Recently, two phase I/II clinical trials were performed in Korea and China with the purpose of evaluating the safety and efficacy of the use of hUCB MSCs in patients with AD. In Korea, the trial started in February 2011, and was completed in December 2011 (ClinicalTrials.gov Identifier: NCT01297218). This study evaluated the safety and the tolerability of NEUROSTEM®-AD (hUCB MSCs) and assessed the maximum tolerated dose (MTD). Apparently, the researchers were able to determine the optimal dose of hUCB MSCs and the best method of their transplantation to patients. Consequently, this team of researchers started a new clinical trial in February 2014 to investigate the safety, dose limiting toxicity (DLT), and explore the efficacy of three repeated intraventricular administrations of NEUROSTEM® vs. placebo via an Ommaya reservoir at 4 week intervals in patients with AD (ClinicalTrials.gov Identifier: NCT02054208). In March 2012 in China, a phase I/II trial began, which is currently ongoing, but not recruiting new participants (ClinicalTrials.gov Identifier: NCT01547689). The aim of this study is to determine the safety, tolerability and the efficacy of hUCB MSCs after intravenous injection (8 infusions once every 2 weeks in the first month of each quarter) in patients with AD. Another Chinese trial, which started in May 2016, will evaluate the safety and efficacy of hUCB MSCs in patients with AD after 8 intravenous infusions once every 2 weeks, vs. placebo (normal saline) (ClinicalTrials.gov Identifier: NCT02672306). It is hoped that the clinical investigations described above will make it possible to either find an effective variant of cell therapy using hUCB cells in patients with AD or reveal a direction for further studies.

Amyotrophic Lateral Sclerosis (ALS)

ALS belongs to the group of neurodegenerative diseases with progressive loss of brain and spinal cord motor neurons. Results indicating that repeated intravenous administration of hUCB-MCs in mouse models of ALS protect primarily motor neurons against inflammatory processes at the onset of symptoms supports the use of hUCB in the treatment of this pathology (Garbuzova-Davis et al., 2012). Moreover, various methods of transplantation (intra-spinal, intra-cerebroventricular) of hUCB cells and hUCB-derived cells to transgenic mice (SOD 1 G93A) have shown the possibility of prolonging survival, reducing the death of motor neurons and activating microglia and astrocytes. At the same time, it was found that the therapeutic effect depended upon the number of transplanted cells (Chen and Ende, 1999; Ende et al., 2000b; Willing et al., 2007; Bigini et al., 2011; Garbuzova-Davis et al., 2012). Other studies have confirmed that the transplantation of hUCB cells and hUCB-derived cells at an early stage of ALS may improve the motor function and neuromuscular transmission, reduce the loss of motor neurons and increase the survival rate of transgenic mice (Knippenberg et al., 2011; Souayah et al., 2012).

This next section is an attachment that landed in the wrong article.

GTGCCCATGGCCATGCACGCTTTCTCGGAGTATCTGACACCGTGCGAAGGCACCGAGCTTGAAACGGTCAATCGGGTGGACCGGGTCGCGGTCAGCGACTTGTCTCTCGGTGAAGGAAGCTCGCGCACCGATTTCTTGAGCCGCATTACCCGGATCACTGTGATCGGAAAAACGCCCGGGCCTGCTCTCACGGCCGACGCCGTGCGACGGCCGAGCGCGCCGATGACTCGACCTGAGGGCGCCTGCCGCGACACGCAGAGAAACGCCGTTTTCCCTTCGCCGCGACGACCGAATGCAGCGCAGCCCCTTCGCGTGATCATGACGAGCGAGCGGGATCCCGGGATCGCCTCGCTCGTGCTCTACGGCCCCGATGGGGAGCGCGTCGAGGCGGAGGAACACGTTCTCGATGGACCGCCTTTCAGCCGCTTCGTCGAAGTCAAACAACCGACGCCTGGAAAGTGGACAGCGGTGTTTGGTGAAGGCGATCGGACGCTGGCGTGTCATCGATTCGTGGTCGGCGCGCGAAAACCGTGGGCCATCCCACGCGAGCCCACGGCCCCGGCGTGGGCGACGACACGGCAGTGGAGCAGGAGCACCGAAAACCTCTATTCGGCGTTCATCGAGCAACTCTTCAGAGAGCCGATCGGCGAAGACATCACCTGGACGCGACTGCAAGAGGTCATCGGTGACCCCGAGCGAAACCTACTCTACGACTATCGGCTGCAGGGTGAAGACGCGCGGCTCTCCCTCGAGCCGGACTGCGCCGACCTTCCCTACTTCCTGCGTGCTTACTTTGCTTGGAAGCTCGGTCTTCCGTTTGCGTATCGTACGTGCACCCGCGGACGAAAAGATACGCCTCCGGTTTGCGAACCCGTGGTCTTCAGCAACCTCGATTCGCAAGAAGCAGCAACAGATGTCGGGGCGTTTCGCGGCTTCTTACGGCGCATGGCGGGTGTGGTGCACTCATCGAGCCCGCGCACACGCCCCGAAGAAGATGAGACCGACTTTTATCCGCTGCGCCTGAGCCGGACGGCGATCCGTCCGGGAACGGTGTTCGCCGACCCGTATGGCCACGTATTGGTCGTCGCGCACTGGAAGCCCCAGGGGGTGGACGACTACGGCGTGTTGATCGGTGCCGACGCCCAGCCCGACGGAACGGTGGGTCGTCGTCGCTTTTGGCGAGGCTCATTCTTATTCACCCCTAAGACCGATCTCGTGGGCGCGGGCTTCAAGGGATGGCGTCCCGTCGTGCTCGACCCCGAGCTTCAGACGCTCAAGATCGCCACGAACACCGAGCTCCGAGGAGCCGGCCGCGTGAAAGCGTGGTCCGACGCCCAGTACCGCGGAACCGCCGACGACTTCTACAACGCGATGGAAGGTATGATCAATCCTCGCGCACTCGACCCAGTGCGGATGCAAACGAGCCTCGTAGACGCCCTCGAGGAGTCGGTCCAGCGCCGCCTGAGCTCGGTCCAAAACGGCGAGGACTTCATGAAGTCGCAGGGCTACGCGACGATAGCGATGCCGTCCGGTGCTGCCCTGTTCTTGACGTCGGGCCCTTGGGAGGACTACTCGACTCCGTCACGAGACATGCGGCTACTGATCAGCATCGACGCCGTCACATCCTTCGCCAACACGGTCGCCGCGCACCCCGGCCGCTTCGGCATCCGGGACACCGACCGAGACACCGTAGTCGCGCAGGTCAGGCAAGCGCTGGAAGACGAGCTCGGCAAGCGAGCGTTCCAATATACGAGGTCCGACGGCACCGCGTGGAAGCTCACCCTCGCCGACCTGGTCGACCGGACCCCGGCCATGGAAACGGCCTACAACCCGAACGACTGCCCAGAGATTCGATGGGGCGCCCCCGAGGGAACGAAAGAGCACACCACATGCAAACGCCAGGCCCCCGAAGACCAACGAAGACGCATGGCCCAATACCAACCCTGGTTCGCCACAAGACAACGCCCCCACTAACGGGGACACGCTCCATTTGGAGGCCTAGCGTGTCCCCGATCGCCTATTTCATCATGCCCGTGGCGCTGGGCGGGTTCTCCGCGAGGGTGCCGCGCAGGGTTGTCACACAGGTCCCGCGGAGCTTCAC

Garbuzova-Davis et al. determined the optimal dose of hUCB cells which increased the survival rate of mice and minimized proinflammatory cytokines in the brain and spinal cord (Garbuzova-Davis et al., 2008). Previously, the same team of researchers had shown that intravenously administered hUCB cells migrated predominantly to the neurodegeneration site, although these cells were also found in other organs (Garbuzova-Davis et al., 2003). It was established that the transplanted hUCB cells expressed neural markers, such as nestin, III β-Tubulin (TuJ1) and glial fibrillary acidic protein (GFAP).

These studies demonstrate the possibility of clinical trials, but scientific reports on this use are still limited. Meanwhile, the second phase of another Chinese clinical trial which started in March 2012 on the use of hUCB MSCs in ALS (ClinicalTrials.gov Identifier: NCT01494480) is currently ongoing. These researchers believe that intrathecal injection of hUCB MSCs can secrete trophic factors maintaining motor neuron function. They have designed a phase I/II clinical trial to check the feasibility of this approach in humans. In August 2014 a Korean pilot study of a combination therapy of allogeneic hUCB and granulocyte-colony stimulating factor (GCSF) for patients with brain injury or neurodegenerative disorder (ALS, PD) began, but recruitment status and results are unknown (ClinicalTrials.gov Identifier: NCT02236065).

Parkinson's Disease (PD)

This is a degenerative disease of the extrapyramidal system associated with progressive destruction and death of neurons that produce the neurotransmitter dopamine. According to recent studies, hUCB MSCs exert positive effects in animal models of PD (Kim et al., 2013). In a comparative study of hUCB MSCs vs. BM MSCs, it was found that hUCB MSCs had a greater potential to differentiate into neuron-like cells in vitro. Moreover, the transplantation of hUCB MSCs in mouse models of PD has led to behavioral recovery in most animals. These findings support the potential use of hUCB MSCs in the development of viable therapeutic strategies for the treatment of PD (Kang et al., 2013).